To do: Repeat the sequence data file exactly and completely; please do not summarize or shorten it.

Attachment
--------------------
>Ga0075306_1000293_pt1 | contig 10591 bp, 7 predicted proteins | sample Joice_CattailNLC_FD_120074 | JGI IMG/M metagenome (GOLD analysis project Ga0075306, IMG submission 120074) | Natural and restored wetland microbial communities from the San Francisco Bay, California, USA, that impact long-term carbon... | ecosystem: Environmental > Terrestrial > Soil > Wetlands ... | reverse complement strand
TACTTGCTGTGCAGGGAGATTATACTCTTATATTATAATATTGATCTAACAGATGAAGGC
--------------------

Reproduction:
>Ga0075306_1000293_pt1 | contig 10591 bp, 7 predicted proteins | sample Joice_CattailNLC_FD_120074 | JGI IMG/M metagenome (GOLD analysis project Ga0075306, IMG submission 120074) | Natural and restored wetland microbial communities from the San Francisco Bay, California, USA, that impact long-term carbon... | ecosystem: Environmental > Terrestrial > Soil > Wetlands ... | reverse complement strand
TACTTGCTGTGCAGGGAGATTATACTCTTATATTATAATATTGATCTAACAGATGAAGGC